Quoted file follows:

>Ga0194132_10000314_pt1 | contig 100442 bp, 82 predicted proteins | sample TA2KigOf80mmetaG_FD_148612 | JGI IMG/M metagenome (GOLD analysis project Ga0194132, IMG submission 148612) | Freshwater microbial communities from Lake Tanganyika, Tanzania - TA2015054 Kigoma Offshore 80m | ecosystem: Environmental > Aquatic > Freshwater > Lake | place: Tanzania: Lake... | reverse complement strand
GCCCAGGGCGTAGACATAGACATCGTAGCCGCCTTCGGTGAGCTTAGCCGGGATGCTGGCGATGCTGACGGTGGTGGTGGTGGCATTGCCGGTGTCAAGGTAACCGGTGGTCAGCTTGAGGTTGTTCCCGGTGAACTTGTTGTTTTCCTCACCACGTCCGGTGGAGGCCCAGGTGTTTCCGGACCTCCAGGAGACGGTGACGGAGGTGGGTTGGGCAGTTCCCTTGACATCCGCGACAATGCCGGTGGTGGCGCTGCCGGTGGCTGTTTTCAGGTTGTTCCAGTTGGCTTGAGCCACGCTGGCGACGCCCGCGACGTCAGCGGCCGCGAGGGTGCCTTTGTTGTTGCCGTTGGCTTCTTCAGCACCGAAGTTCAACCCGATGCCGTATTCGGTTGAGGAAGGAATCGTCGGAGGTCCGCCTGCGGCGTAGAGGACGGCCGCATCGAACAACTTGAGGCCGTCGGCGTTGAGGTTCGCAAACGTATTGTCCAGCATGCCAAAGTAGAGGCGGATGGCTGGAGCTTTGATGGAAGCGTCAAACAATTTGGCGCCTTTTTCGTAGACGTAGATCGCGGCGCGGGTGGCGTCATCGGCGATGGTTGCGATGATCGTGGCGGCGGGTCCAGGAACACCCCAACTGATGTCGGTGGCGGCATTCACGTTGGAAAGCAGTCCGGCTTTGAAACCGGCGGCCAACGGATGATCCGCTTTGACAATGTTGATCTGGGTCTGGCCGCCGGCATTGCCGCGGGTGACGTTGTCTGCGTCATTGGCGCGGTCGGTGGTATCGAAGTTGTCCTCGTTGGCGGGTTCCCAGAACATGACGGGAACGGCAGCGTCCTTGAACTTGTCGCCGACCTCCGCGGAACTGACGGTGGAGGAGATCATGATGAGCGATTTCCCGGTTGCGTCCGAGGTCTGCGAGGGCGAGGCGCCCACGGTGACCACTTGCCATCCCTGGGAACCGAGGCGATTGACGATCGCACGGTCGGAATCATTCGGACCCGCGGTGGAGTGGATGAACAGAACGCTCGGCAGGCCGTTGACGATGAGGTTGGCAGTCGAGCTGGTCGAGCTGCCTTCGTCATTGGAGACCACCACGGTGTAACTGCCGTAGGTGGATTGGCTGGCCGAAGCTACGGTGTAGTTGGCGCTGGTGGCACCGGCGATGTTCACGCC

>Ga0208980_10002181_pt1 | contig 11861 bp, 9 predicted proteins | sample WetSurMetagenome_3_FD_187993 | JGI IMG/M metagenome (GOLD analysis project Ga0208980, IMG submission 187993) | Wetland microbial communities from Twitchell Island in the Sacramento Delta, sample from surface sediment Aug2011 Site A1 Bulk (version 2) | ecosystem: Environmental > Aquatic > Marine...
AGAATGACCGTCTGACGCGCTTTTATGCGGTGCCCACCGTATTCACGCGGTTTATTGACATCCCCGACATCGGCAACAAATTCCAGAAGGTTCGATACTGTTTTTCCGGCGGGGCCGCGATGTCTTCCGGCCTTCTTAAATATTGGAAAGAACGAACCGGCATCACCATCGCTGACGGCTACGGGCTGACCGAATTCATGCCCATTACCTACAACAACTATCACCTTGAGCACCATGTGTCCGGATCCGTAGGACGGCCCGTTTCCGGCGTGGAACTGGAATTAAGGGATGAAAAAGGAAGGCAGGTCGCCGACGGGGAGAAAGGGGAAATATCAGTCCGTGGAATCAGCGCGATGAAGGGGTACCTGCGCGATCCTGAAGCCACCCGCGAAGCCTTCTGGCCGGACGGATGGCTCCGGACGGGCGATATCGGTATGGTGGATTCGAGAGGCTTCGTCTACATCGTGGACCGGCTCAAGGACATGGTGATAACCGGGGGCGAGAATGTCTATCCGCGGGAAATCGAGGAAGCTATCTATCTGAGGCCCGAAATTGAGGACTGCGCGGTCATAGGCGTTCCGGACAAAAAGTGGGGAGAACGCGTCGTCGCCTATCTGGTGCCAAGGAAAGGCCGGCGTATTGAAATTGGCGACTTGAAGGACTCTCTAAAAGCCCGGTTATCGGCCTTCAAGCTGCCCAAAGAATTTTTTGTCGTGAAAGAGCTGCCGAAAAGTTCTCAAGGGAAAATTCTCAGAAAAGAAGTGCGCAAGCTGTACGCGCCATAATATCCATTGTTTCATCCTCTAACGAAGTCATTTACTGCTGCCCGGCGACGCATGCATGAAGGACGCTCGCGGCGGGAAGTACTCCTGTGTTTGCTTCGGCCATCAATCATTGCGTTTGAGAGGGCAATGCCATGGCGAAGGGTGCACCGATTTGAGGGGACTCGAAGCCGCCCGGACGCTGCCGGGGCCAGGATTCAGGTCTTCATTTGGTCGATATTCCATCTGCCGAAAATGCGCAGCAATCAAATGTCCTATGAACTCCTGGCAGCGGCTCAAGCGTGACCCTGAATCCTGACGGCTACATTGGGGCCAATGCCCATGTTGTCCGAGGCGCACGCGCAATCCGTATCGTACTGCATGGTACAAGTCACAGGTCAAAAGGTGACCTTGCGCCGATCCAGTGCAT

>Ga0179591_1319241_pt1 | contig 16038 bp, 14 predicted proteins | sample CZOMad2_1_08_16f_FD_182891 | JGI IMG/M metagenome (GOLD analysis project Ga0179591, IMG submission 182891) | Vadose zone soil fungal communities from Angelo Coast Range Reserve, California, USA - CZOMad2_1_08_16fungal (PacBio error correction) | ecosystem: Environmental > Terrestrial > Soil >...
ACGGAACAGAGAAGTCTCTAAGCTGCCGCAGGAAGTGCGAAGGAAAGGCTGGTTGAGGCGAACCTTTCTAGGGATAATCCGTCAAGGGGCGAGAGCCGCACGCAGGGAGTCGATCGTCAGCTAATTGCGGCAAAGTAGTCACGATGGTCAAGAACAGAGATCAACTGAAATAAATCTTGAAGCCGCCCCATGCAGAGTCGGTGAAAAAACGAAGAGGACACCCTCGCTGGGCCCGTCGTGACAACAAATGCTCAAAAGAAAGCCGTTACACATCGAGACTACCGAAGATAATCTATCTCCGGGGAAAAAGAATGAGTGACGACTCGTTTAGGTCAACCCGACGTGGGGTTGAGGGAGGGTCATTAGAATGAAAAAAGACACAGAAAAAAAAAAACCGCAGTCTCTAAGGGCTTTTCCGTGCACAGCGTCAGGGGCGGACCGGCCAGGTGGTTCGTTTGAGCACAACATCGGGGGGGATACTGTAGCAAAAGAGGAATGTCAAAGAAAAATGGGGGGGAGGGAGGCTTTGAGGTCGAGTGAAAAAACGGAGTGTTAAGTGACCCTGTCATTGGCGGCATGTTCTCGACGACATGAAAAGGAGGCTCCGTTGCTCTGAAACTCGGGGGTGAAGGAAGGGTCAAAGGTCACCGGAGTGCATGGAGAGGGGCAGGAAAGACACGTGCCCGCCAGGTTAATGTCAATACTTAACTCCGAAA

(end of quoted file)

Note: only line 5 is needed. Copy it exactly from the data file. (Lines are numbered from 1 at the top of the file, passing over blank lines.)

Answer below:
>Ga0179591_1319241_pt1 | contig 16038 bp, 14 predicted proteins | sample CZOMad2_1_08_16f_FD_182891 | JGI IMG/M metagenome (GOLD analysis project Ga0179591, IMG submission 182891) | Vadose zone soil fungal communities from Angelo Coast Range Reserve, California, USA - CZOMad2_1_08_16fungal (PacBio error correction) | ecosystem: Environmental > Terrestrial > Soil >...